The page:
A campaign car wreck

Emails give sordid behind-the-scenes look

“(Bleep) him.”

It’s probably the most honest utterance to date in the increasingly toxic battle for the governor’s office, which is starting to look more like a barroom brawl than a political campaign.

John Weaver, one of the paid consultants who abandoned Tim Cahill’s campaign along with Cahill’s running mate Paul Loscocco, wrote the entertaining but  unquotable response. He was responding to an email that was forwarded from a Cahill loyalist who was promising to personally finance a lawsuit against Weaver if he and his friends were to deliver sensitive internal campaign materials to GOP rival Charlie Baker.

The expletive was buried among the slew of emails attached to the suit filed yesterday in Norfolk Superior Court against Weaver and three other employees of Strategic National, a consulting firm known for working for conservative Republicans including Sen. John McCain’s presidential campaign.

Judge Barbara Dortch-Okara issued a temporary restraining order this morning barring the quartet from sharing information with anyone and has scheduled a hearing next Wednesday afternoon before deciding whether to issue an injunction.

The suit is an interesting political and legal read about the behind-the-curtains machinations of running a high profile race and all the drama attached to it. But even more fascinating are the campaign proposals and promises from Weaver and his associate John Yob and the emails that started flying fast and furious between Weaver, Yob, Adam Meldrum, the campaign manager, and Jason Zanetti, a lobbyist with close ties to Loscocco.

Meet the Author

Jack Sullivan

Senior Investigative Reporter, CommonWealth

About Jack Sullivan

Jack Sullivan is now retired. A veteran of the Boston newspaper scene for nearly three decades. Prior to joining CommonWealth, he was editorial page editor of The Patriot Ledger in Quincy, a part of the GateHouse Media chain. Prior to that he was news editor at another GateHouse paper, The Enterprise of Brockton, and also was city edition editor at the Ledger. Jack was an investigative and enterprise reporter and executive city editor at the Boston Herald and a reporter at The Boston Globe.

He has reported stories such as the federal investigation into the Teamsters, the workings of the Yawkey Trust and sale of the Red Sox, organized crime, the church sex abuse scandal and the September 11 terrorist attacks. He has covered the State House, state and local politics, K-16 education, courts, crime, and general assignment.

Jack received the New England Press Association award for investigative reporting for a series on unused properties owned by the Catholic Archdiocese of Boston, and shared the association's award for business for his reporting on the sale of the Boston Red Sox. As the Ledger editorial page editor, he won second place in 2007 for editorial writing from the Inland Press Association, the nation's oldest national journalism association of nearly 900 newspapers as members.

At CommonWealth, Jack and editor Bruce Mohl won first place for In-Depth Reporting from the Association of Capitol Reporters and Editors for a look at special education funding in Massachusetts. The same organization also awarded first place to a unique collaboration between WFXT-TV (FOX25) and CommonWealth for a series of stories on the Boston Redevelopment Authority and city employees getting affordable housing units, written by Jack and Bruce.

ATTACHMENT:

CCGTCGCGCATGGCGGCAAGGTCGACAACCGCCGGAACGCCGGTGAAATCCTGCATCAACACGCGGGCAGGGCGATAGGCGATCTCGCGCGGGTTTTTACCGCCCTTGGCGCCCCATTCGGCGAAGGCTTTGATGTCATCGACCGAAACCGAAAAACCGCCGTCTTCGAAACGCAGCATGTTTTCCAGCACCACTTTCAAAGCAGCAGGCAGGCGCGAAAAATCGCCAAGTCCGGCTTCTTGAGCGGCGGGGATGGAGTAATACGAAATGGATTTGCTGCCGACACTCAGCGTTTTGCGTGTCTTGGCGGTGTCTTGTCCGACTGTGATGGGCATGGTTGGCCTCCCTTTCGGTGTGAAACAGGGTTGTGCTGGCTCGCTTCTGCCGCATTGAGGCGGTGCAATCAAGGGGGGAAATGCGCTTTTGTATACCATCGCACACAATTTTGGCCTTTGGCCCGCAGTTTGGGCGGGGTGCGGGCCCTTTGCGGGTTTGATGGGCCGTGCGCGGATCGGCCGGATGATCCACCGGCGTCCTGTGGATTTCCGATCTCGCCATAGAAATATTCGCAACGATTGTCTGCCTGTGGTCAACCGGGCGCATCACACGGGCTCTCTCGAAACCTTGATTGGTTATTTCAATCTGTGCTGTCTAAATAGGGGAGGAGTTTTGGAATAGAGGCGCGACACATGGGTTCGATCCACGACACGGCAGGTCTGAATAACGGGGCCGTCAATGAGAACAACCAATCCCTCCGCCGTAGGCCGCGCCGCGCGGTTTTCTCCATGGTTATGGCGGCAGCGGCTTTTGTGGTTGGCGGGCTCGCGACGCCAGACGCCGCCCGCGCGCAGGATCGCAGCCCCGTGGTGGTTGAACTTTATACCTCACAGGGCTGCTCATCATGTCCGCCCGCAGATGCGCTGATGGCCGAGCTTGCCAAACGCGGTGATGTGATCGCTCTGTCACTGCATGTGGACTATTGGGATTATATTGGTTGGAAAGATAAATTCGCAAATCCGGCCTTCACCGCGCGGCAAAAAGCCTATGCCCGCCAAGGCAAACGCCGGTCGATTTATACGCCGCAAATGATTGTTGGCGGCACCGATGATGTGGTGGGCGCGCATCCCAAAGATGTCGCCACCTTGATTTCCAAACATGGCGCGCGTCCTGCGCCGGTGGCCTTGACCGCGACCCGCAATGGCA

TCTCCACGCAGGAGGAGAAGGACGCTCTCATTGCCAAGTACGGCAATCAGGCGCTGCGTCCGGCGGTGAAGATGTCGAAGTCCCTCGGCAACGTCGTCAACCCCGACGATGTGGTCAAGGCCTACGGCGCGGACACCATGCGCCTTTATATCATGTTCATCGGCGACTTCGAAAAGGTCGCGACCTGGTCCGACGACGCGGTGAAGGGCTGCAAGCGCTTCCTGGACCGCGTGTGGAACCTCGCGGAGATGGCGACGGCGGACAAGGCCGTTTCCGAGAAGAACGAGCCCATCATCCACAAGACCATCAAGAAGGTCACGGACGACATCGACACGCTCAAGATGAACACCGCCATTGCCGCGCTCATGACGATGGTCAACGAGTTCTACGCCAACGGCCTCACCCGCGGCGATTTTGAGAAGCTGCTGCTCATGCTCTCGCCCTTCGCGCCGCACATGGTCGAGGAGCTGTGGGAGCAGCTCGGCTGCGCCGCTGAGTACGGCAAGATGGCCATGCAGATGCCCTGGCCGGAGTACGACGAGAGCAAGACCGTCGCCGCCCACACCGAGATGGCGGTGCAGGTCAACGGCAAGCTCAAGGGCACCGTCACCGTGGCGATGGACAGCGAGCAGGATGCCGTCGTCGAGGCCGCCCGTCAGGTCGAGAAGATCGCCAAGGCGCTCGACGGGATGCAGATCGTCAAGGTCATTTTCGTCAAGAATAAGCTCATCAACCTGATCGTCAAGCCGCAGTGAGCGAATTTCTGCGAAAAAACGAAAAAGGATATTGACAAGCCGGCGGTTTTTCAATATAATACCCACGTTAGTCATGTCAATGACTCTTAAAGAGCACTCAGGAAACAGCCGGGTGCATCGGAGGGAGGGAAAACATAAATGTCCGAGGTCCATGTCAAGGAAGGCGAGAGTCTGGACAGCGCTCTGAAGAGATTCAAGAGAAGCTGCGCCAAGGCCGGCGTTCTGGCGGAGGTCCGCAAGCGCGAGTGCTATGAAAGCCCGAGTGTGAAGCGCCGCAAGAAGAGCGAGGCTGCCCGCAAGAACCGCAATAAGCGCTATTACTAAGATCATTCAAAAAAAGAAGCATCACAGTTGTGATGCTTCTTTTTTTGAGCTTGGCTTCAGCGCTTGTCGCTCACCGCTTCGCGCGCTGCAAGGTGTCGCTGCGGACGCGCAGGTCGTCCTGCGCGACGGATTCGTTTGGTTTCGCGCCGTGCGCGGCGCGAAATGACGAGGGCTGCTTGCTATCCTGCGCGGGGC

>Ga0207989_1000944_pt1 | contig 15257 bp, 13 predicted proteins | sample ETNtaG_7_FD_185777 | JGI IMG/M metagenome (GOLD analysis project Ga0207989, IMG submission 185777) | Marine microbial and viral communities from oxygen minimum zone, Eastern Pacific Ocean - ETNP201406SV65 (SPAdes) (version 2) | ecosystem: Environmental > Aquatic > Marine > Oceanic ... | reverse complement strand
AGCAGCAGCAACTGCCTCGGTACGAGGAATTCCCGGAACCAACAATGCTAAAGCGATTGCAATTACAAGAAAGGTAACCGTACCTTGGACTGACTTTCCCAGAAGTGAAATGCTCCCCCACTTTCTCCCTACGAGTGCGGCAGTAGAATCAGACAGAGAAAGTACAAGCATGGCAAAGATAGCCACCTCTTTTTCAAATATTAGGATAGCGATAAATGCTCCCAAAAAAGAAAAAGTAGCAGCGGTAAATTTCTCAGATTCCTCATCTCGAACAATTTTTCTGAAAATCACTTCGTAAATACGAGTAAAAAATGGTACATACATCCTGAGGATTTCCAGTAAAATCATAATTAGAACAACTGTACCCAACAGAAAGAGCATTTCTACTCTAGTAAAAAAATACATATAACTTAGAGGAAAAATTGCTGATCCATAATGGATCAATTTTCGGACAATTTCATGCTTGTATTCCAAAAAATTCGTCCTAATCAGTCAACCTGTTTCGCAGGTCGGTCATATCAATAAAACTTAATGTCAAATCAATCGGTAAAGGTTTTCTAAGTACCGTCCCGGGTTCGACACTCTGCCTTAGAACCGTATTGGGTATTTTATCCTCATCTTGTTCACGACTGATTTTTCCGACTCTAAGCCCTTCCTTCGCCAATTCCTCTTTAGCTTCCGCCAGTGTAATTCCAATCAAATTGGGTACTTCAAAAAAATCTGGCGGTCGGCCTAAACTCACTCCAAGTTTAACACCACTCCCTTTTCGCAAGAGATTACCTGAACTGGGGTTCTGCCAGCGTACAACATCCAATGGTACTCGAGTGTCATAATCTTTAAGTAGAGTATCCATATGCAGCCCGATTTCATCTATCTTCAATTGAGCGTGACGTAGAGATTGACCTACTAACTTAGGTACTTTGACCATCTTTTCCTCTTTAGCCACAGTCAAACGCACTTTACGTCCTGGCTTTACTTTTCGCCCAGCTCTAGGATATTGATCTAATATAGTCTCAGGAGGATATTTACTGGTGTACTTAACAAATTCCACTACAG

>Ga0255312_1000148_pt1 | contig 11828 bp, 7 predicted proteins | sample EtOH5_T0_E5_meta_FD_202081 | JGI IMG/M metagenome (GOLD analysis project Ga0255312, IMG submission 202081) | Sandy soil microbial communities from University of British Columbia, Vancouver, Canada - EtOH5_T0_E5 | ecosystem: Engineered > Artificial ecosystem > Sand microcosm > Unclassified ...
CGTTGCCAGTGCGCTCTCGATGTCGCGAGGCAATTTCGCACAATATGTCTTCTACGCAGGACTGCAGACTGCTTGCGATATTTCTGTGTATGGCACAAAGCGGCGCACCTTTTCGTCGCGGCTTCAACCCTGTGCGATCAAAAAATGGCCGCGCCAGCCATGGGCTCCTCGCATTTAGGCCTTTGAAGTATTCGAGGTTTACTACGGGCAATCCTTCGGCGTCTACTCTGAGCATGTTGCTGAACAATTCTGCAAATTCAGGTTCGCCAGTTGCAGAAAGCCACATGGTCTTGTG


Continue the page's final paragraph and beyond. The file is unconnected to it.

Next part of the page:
About Jack Sullivan

Jack Sullivan is now retired. A veteran of the Boston newspaper scene for nearly three decades. Prior to joining CommonWealth, he was editorial page editor of The Patriot Ledger in Quincy, a part of the GateHouse Media chain. Prior to that he was news editor at another GateHouse paper, The Enterprise of Brockton, and also was city edition editor at the Ledger. Jack was an investigative and enterprise reporter and executive city editor at the Boston Herald and a reporter at The Boston Globe.

He has reported stories such as the federal investigation into the Teamsters, the workings of the Yawkey Trust and sale of the Red Sox, organized crime, the church sex abuse scandal and the September 11 terrorist attacks. He has covered the State House, state and local politics, K-16 education, courts, crime, and general assignment.

Jack received the New England Press Association award for investigative reporting for a series on unused properties owned by the Catholic Archdiocese of Boston, and shared the association's award for business for his reporting on the sale of the Boston Red Sox. As the Ledger editorial page editor, he won second place in 2007 for editorial writing from the Inland Press Association, the nation's oldest national journalism association of nearly 900 newspapers as members.

At CommonWealth, Jack and editor Bruce Mohl won first place for In-Depth Reporting from the Association of Capitol Reporters and Editors for a look at special education funding in Massachusetts. The same organization also awarded first place to a unique collaboration between WFXT-TV (FOX25) and CommonWealth for a series of stories on the Boston Redevelopment Authority and city employees getting affordable housing units, written by Jack and Bruce.

The emails include some damaging information about job offers from the Republican  Governors Association, which unleashed  a scorched earth advertising campaign aimed at Cahill for the last several months, and reports of conversations and email exchanges with members of Baker’s campaign.

It also shows how communicating in the new age can be perilous and how technologically inept many of the principles are, since their private accounts were tied into the Cahill campaign server even after they left. Several of the emails are dated from Oct. 1 on, the day Loscocco announced his fealty to Baker. “The deed is done,” Yob wrote at 9:31 a.m. Oct. 1, the minute Loscocco informed Cahill he was jumping ship.